The Greek economy and its global partners: A conversation with Greek Finance Minister Yanis Varoufakis
Since 2010, the economy of Greece has repeatedly faced challenges initially brought on by the global financial crisis. Over the past five years, various Greek governments have sought to overcome these challenges, restructure debt, and renew the country’s economy with some, but limited, success. Unemployment remains close to 25 percent and the cumulative loss of GDP has approached 28 percent. Conversations with partner governments in the eurozone have at times been contentious. Now, a new party has been elected in Greece and is charged with tackling its fiscal challenges, and conversations continue to swirl about what lies ahead.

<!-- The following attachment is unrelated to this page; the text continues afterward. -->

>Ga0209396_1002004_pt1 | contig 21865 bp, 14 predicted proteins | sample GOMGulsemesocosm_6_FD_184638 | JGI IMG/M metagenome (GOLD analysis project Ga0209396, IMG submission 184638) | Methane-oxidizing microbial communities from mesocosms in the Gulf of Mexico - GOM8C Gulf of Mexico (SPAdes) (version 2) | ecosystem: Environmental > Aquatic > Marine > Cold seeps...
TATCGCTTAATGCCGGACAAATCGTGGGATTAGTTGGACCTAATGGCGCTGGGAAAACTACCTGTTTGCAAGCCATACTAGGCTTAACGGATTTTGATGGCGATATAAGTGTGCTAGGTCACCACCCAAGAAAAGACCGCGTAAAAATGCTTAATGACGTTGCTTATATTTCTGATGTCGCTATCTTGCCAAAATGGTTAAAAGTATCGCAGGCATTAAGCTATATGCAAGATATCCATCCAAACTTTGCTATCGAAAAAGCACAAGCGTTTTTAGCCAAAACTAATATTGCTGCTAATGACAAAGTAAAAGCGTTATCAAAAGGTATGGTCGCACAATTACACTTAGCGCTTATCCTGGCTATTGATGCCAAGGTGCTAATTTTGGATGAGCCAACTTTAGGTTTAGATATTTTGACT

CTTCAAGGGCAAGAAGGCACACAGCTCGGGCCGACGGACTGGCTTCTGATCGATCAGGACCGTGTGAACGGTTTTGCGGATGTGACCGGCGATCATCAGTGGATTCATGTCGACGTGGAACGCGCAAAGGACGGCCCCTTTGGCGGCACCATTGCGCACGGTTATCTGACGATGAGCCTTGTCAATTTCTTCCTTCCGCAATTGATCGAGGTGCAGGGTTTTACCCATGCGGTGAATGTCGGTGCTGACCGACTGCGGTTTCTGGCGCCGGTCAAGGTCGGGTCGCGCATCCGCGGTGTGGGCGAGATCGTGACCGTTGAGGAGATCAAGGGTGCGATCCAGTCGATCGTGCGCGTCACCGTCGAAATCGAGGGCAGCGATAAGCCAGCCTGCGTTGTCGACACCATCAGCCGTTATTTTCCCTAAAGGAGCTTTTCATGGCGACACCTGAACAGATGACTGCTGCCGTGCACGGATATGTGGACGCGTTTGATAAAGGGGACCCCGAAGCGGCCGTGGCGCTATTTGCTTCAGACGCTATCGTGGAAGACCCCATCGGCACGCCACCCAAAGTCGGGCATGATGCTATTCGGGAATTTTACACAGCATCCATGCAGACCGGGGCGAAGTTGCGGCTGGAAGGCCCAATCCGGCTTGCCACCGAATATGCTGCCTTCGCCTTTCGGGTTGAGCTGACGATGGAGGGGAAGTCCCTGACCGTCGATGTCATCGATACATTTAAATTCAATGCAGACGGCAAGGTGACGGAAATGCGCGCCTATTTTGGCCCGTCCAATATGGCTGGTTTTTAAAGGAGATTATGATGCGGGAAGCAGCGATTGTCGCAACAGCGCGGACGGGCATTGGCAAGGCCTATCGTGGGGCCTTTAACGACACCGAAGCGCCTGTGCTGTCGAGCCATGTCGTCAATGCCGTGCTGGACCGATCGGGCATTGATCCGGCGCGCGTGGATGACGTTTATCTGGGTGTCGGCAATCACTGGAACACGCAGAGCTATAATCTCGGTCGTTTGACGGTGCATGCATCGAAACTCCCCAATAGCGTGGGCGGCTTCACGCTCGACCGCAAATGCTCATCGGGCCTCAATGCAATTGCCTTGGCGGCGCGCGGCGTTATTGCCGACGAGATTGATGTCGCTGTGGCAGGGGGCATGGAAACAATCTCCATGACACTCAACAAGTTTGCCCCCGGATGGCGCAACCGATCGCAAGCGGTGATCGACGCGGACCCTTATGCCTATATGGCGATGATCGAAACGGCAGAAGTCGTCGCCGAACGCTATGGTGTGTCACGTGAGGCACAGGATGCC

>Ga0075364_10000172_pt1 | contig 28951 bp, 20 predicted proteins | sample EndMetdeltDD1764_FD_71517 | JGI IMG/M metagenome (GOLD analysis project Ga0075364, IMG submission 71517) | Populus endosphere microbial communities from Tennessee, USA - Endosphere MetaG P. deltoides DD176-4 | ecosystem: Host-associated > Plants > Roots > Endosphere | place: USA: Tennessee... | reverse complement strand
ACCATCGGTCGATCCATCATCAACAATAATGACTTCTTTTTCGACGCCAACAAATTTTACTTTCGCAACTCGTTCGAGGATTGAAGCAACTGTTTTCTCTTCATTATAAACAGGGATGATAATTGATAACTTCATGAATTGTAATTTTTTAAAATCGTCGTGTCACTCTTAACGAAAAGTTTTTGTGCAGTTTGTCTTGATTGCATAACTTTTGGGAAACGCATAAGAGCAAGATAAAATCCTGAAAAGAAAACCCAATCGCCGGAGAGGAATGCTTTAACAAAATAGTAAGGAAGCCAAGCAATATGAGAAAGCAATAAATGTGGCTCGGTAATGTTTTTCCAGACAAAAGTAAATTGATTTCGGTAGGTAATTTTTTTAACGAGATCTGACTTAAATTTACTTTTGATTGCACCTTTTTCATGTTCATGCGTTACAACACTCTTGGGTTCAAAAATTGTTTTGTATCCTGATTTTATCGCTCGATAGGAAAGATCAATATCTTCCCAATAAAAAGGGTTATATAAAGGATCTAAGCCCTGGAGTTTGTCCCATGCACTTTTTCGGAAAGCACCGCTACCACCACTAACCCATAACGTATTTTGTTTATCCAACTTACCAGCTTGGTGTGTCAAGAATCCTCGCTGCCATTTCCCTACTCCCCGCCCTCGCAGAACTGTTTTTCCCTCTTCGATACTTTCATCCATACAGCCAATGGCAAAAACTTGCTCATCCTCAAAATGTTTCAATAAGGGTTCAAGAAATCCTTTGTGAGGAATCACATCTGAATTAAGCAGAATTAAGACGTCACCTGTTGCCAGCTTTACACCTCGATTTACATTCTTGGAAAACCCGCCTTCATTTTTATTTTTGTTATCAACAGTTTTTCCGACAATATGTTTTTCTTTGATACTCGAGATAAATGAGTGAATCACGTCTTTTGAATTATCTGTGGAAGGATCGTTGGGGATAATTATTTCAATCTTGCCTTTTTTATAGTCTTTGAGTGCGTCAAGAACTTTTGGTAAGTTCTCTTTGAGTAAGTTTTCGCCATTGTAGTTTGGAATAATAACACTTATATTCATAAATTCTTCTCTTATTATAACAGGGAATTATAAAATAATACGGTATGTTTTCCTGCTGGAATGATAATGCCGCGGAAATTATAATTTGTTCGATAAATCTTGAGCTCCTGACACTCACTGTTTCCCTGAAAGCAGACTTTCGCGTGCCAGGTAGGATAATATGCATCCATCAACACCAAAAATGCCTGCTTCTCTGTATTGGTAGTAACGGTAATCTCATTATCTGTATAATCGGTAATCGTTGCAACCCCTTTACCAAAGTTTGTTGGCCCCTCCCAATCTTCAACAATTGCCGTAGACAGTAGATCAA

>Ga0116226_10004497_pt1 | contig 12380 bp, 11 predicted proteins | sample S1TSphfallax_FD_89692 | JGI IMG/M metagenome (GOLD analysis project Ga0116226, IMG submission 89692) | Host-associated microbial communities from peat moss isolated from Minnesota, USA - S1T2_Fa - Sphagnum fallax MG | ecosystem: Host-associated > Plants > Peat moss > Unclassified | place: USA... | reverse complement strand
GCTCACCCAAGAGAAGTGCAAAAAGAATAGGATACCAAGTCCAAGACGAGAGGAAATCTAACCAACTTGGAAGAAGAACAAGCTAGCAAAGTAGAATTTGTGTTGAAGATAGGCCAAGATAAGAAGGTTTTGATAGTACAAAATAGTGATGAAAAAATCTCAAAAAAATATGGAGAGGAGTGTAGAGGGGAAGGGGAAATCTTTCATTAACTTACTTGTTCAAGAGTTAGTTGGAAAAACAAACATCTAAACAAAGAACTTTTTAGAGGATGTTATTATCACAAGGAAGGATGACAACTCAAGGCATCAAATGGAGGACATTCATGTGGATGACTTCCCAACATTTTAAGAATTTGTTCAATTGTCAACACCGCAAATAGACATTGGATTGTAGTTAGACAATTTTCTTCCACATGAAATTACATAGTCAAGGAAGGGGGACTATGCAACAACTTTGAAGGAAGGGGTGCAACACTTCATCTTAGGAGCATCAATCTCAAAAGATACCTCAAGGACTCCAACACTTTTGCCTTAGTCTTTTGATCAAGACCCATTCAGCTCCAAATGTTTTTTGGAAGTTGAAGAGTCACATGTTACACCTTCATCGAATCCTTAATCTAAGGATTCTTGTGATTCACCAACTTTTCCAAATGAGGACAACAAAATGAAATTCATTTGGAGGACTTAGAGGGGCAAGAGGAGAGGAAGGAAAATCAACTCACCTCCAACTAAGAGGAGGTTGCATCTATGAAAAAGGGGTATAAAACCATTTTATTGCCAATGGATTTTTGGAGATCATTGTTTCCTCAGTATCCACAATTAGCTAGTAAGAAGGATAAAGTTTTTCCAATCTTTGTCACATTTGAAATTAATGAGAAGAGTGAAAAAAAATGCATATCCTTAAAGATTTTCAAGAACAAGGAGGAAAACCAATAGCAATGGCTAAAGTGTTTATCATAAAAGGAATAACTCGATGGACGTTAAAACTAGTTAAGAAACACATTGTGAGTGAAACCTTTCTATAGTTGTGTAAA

On April 16, the Global Economy and Development program and the Hutchins Center on Fiscal and Monetary Policy at the Brookings Institution hosted Greek Minister of Finance Yanis Varoufakis to discuss what faces the Greek economy, the prospects for reform and economic renewal, and the details of any future strategic agreement among Greece, its European partners, and the International Monetary Fund.
After opening remarks by Minister Varoufakis, there was a short conversation with Kemal Derviș and David Wessel of the Brookings Institution.
Follow the event on Twitter at #GreekEconomy.
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It’s hard for me to see how [a no deal Brexit] would benefit the EU at all. By nature of the single market, you’ve got a heavily integrated economy that would come to a screeching halt.